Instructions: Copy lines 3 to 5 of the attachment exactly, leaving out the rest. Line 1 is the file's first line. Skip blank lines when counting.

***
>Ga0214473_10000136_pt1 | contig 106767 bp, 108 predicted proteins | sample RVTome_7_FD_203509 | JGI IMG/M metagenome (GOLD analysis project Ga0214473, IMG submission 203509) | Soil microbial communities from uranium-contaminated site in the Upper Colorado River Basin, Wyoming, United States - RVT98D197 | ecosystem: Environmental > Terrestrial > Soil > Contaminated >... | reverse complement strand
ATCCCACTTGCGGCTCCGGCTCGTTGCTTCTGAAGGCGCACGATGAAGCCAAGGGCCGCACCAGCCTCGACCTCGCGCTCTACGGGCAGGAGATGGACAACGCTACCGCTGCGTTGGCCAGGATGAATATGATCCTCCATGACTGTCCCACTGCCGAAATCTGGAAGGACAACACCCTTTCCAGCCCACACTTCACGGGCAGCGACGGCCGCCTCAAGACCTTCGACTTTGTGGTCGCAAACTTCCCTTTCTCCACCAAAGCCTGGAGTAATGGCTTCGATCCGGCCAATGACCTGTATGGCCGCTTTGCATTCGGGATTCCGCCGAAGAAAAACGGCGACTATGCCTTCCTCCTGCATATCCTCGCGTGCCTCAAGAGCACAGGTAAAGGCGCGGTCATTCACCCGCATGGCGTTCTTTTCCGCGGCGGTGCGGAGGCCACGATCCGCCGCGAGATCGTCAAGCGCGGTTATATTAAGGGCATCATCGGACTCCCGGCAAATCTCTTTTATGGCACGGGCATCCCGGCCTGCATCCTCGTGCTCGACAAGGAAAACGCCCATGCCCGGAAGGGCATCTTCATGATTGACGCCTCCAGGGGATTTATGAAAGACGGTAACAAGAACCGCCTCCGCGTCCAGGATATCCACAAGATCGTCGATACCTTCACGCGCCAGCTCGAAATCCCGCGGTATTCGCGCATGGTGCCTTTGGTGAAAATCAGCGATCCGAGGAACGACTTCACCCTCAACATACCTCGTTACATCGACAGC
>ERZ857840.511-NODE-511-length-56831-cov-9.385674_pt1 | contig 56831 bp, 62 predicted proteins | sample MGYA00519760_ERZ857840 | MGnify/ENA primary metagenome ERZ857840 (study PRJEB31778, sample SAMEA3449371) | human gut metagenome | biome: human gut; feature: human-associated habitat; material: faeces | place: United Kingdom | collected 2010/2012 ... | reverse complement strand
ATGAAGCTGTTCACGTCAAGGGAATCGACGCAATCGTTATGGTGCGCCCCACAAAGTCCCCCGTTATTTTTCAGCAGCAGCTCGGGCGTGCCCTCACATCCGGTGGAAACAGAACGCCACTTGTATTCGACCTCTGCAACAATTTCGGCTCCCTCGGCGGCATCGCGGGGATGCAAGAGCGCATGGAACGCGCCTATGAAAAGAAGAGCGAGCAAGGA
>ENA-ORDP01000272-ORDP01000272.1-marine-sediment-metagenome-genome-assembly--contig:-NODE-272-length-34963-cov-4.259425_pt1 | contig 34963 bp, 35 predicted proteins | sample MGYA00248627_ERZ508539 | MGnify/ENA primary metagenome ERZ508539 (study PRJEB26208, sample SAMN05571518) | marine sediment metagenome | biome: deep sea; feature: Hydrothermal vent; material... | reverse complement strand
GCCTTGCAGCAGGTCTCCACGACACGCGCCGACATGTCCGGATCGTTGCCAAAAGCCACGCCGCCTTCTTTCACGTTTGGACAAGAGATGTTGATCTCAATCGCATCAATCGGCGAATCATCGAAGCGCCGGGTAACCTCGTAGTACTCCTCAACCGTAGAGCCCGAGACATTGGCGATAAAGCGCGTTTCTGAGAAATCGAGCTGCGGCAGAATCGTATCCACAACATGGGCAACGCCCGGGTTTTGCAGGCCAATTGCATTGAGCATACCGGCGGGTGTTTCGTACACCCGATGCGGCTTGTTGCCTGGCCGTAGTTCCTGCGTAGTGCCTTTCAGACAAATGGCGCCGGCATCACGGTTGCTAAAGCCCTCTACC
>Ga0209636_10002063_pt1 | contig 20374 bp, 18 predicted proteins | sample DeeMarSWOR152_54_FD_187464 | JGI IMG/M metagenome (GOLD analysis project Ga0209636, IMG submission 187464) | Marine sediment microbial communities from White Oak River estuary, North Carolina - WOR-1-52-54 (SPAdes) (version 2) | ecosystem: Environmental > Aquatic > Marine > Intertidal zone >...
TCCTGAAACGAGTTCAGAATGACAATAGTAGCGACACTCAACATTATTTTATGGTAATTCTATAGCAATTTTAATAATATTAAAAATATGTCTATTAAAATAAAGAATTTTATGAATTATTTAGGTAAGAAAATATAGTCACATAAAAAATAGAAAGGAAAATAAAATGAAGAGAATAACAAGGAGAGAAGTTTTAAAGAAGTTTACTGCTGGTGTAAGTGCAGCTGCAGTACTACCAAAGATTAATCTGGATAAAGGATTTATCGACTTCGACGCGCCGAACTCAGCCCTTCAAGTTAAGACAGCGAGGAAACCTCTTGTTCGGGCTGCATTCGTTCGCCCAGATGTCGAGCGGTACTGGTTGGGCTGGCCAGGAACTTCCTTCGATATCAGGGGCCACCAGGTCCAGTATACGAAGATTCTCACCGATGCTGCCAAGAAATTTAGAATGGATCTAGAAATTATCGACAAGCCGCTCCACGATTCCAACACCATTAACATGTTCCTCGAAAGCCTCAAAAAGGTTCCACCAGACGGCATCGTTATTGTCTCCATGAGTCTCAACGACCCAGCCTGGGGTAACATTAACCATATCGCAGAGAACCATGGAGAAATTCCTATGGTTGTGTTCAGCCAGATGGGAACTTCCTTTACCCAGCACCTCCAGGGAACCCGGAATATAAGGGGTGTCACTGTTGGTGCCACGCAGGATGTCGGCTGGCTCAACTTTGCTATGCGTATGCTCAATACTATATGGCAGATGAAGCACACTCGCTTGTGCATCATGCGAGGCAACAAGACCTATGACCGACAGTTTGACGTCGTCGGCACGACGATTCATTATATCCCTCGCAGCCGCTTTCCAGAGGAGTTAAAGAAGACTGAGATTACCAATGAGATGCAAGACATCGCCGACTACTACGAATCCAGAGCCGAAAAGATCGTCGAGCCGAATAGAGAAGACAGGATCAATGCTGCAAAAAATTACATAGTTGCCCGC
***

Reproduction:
>ERZ857840.511-NODE-511-length-56831-cov-9.385674_pt1 | contig 56831 bp, 62 predicted proteins | sample MGYA00519760_ERZ857840 | MGnify/ENA primary metagenome ERZ857840 (study PRJEB31778, sample SAMEA3449371) | human gut metagenome | biome: human gut; feature: human-associated habitat; material: faeces | place: United Kingdom | collected 2010/2012 ... | reverse complement strand
ATGAAGCTGTTCACGTCAAGGGAATCGACGCAATCGTTATGGTGCGCCCCACAAAGTCCCCCGTTATTTTTCAGCAGCAGCTCGGGCGTGCCCTCACATCCGGTGGAAACAGAACGCCACTTGTATTCGACCTCTGCAACAATTTCGGCTCCCTCGGCGGCATCGCGGGGATGCAAGAGCGCATGGAACGCGCCTATGAAAAGAAGAGCGAGCAAGGA
>ENA-ORDP01000272-ORDP01000272.1-marine-sediment-metagenome-genome-assembly--contig:-NODE-272-length-34963-cov-4.259425_pt1 | contig 34963 bp, 35 predicted proteins | sample MGYA00248627_ERZ508539 | MGnify/ENA primary metagenome ERZ508539 (study PRJEB26208, sample SAMN05571518) | marine sediment metagenome | biome: deep sea; feature: Hydrothermal vent; material... | reverse complement strand